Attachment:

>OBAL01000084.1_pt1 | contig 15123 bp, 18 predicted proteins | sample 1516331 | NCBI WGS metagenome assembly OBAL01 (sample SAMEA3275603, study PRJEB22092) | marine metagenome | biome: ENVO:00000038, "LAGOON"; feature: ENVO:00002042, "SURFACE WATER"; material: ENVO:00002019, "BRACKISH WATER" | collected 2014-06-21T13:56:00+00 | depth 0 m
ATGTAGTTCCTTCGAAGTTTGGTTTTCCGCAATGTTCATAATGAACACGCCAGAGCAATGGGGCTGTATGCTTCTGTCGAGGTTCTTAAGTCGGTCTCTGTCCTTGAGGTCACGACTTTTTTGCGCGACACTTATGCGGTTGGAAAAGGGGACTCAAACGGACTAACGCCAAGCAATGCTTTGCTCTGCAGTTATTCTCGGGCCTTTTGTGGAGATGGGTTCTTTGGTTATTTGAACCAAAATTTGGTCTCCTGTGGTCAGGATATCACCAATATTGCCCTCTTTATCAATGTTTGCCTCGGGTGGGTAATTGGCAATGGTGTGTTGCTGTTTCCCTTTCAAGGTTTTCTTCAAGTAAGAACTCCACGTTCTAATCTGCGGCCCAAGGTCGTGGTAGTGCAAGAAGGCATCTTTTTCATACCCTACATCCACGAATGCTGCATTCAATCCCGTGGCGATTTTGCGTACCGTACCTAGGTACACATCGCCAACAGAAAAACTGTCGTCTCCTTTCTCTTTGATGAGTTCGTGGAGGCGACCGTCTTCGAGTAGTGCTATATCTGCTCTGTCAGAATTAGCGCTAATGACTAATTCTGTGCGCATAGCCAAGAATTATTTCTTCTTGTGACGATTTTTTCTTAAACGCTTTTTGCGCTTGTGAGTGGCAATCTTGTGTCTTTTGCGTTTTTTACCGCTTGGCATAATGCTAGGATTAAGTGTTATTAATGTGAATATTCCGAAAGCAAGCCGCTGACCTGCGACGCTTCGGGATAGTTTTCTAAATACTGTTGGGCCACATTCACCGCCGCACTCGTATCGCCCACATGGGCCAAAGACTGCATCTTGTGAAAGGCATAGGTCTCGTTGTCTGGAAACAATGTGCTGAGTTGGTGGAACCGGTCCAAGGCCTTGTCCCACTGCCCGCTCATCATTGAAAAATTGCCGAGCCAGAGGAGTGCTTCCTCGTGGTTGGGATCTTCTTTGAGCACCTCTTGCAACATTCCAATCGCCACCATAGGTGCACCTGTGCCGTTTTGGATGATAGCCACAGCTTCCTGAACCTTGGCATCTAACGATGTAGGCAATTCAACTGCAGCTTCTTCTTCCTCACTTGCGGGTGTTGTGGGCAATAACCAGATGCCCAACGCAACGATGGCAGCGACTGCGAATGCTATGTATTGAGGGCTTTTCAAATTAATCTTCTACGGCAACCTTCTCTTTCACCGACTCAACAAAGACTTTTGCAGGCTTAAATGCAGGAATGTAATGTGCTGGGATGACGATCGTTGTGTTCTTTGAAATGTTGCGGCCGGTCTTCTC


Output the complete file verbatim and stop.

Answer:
>OBAL01000084.1_pt1 | contig 15123 bp, 18 predicted proteins | sample 1516331 | NCBI WGS metagenome assembly OBAL01 (sample SAMEA3275603, study PRJEB22092) | marine metagenome | biome: ENVO:00000038, "LAGOON"; feature: ENVO:00002042, "SURFACE WATER"; material: ENVO:00002019, "BRACKISH WATER" | collected 2014-06-21T13:56:00+00 | depth 0 m
ATGTAGTTCCTTCGAAGTTTGGTTTTCCGCAATGTTCATAATGAACACGCCAGAGCAATGGGGCTGTATGCTTCTGTCGAGGTTCTTAAGTCGGTCTCTGTCCTTGAGGTCACGACTTTTTTGCGCGACACTTATGCGGTTGGAAAAGGGGACTCAAACGGACTAACGCCAAGCAATGCTTTGCTCTGCAGTTATTCTCGGGCCTTTTGTGGAGATGGGTTCTTTGGTTATTTGAACCAAAATTTGGTCTCCTGTGGTCAGGATATCACCAATATTGCCCTCTTTATCAATGTTTGCCTCGGGTGGGTAATTGGCAATGGTGTGTTGCTGTTTCCCTTTCAAGGTTTTCTTCAAGTAAGAACTCCACGTTCTAATCTGCGGCCCAAGGTCGTGGTAGTGCAAGAAGGCATCTTTTTCATACCCTACATCCACGAATGCTGCATTCAATCCCGTGGCGATTTTGCGTACCGTACCTAGGTACACATCGCCAACAGAAAAACTGTCGTCTCCTTTCTCTTTGATGAGTTCGTGGAGGCGACCGTCTTCGAGTAGTGCTATATCTGCTCTGTCAGAATTAGCGCTAATGACTAATTCTGTGCGCATAGCCAAGAATTATTTCTTCTTGTGACGATTTTTTCTTAAACGCTTTTTGCGCTTGTGAGTGGCAATCTTGTGTCTTTTGCGTTTTTTACCGCTTGGCATAATGCTAGGATTAAGTGTTATTAATGTGAATATTCCGAAAGCAAGCCGCTGACCTGCGACGCTTCGGGATAGTTTTCTAAATACTGTTGGGCCACATTCACCGCCGCACTCGTATCGCCCACATGGGCCAAAGACTGCATCTTGTGAAAGGCATAGGTCTCGTTGTCTGGAAACAATGTGCTGAGTTGGTGGAACCGGTCCAAGGCCTTGTCCCACTGCCCGCTCATCATTGAAAAATTGCCGAGCCAGAGGAGTGCTTCCTCGTGGTTGGGATCTTCTTTGAGCACCTCTTGCAACATTCCAATCGCCACCATAGGTGCACCTGTGCCGTTTTGGATGATAGCCACAGCTTCCTGAACCTTGGCATCTAACGATGTAGGCAATTCAACTGCAGCTTCTTCTTCCTCACTTGCGGGTGTTGTGGGCAATAACCAGATGCCCAACGCAACGATGGCAGCGACTGCGAATGCTATGTATTGAGGGCTTTTCAAATTAATCTTCTACGGCAACCTTCTCTTTCACCGACTCAACAAAGACTTTTGCAGGCTTAAATGCAGGAATGTAATGTGCTGGGATGACGATCGTTGTGTTCTTTGAAATGTTGCGGCCGGTCTTCTC